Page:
“I don’t feel a few minutes in a store is enough to qualify me to write a review, per se, I will provide my first impressions, in order,’ Paul Thurrott writes for Paul Thurrott’s Internet Nexus. [I was going to the Apple Store] “to buy the iPod Mini for an upcoming comparative review, but they were out of stock. Apple fans will gleefully point out that this indicates that Apple is ‘selling out’ of the devices, but one of the employees at the store intimated that they hadn’t gotten too many to begin with, and frankly that’s a more likely scenario, given Apple’s historic inability to get hardware out the door.”
Thurrott calls the size of the iPod mini “much, much smaller in person than it appears on the Web” and writes, “It feels well-made, almost the perfect weight and balance for a device of that size.” He then calls it too expensive, “If this was $200 (or, better yet, $150), people would fall over themselves to buy them as they happened by Apple Stores around the country.” Thurrott likes the colors, the scroll wheel, and the user interface, but calls the iPod mini incomplete because you have to purchase the arm band, docking station, or remote control seperately, if you want them.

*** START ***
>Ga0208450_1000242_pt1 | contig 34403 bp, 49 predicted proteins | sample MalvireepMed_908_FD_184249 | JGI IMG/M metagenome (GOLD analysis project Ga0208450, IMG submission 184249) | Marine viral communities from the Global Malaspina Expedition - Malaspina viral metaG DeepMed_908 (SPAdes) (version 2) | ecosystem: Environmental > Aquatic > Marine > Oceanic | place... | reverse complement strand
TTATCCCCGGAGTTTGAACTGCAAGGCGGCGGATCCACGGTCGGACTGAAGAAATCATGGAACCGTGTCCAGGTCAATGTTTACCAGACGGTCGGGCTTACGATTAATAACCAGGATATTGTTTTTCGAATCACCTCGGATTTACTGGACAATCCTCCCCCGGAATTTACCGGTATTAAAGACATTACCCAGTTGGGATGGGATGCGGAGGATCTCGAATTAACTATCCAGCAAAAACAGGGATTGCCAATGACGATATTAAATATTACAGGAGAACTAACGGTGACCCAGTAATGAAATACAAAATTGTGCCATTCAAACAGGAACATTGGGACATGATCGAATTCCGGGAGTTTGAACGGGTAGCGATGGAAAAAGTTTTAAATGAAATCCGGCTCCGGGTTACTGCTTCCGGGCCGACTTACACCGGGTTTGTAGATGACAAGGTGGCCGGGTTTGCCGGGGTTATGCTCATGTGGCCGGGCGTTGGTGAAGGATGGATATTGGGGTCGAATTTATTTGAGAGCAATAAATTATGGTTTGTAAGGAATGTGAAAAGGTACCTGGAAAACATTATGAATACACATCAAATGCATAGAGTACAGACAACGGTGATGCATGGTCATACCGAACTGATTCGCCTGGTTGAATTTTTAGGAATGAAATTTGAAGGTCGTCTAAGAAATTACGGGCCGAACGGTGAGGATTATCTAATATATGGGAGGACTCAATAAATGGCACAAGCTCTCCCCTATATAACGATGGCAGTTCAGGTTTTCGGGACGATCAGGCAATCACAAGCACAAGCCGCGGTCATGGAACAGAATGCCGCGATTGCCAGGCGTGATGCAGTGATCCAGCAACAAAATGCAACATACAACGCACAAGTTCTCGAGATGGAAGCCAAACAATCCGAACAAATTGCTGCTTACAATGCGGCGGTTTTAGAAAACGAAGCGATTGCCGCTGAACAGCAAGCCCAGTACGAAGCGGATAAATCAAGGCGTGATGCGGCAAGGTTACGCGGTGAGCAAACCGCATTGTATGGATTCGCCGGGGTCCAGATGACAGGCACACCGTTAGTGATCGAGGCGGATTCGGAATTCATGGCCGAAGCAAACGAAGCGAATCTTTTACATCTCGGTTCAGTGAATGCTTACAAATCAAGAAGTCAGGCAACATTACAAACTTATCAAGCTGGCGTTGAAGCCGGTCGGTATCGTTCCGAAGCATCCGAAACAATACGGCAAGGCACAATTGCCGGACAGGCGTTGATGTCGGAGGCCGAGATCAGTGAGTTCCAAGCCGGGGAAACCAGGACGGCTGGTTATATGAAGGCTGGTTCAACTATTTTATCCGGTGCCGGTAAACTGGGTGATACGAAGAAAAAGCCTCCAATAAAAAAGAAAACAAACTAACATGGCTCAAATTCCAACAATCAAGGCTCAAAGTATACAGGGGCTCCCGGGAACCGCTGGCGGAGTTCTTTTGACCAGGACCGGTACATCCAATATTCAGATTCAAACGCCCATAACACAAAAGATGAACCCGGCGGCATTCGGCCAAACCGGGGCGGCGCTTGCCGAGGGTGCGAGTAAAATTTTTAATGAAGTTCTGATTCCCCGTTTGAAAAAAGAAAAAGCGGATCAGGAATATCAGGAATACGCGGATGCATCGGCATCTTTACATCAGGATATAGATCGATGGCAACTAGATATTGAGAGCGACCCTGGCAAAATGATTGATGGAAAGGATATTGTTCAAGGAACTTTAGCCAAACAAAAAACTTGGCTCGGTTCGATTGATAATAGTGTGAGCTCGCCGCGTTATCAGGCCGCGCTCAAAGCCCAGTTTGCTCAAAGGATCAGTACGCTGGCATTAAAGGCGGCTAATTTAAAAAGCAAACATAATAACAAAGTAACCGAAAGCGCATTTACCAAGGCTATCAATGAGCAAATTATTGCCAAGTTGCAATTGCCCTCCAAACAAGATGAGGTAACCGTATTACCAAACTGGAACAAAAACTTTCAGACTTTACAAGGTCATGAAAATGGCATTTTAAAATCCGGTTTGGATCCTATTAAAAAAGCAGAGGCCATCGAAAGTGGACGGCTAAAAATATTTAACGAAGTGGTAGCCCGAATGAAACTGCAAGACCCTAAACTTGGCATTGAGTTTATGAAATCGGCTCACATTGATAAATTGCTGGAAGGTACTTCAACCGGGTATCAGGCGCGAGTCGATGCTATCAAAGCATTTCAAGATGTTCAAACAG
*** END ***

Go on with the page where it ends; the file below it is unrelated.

Thurrott unsurprisingly concludes, “In short, it’s pretty clear that the iPod Mini is a classic Apple product–well designed, too expensive, and ultimately bested by the choice-heavy competition from the PC world. You can get a lot of MP3 player for $250, and though it’s physically larger, the 20 GB Dell DJ is a much, much better deal for most people: It boasts five times the storage, gets over twice the battery life, includes WMA compatibility, features a larger, more readable screen, and includes a built-in microphone. Heck, save $50 and get the 15 GB version for just $200.”
Full thing here.
MacDailyNews Take: WMA compatibility? Don’t need it and that Dell Digital Junkbox won’t work with our store of choice, Apple’s iTunes Music Store. Thurrott’s really grasping now. Have you used the Dell DJ? The interface is laughable, as are the player’s controls in comparison to the iPod and iPod mini. We saw a guy a while back on the subway with a Dell DJ. About 10 of us (random riders) had iPods. We just looked at him and nodded to each other knowingly. He noticed. He looked sad.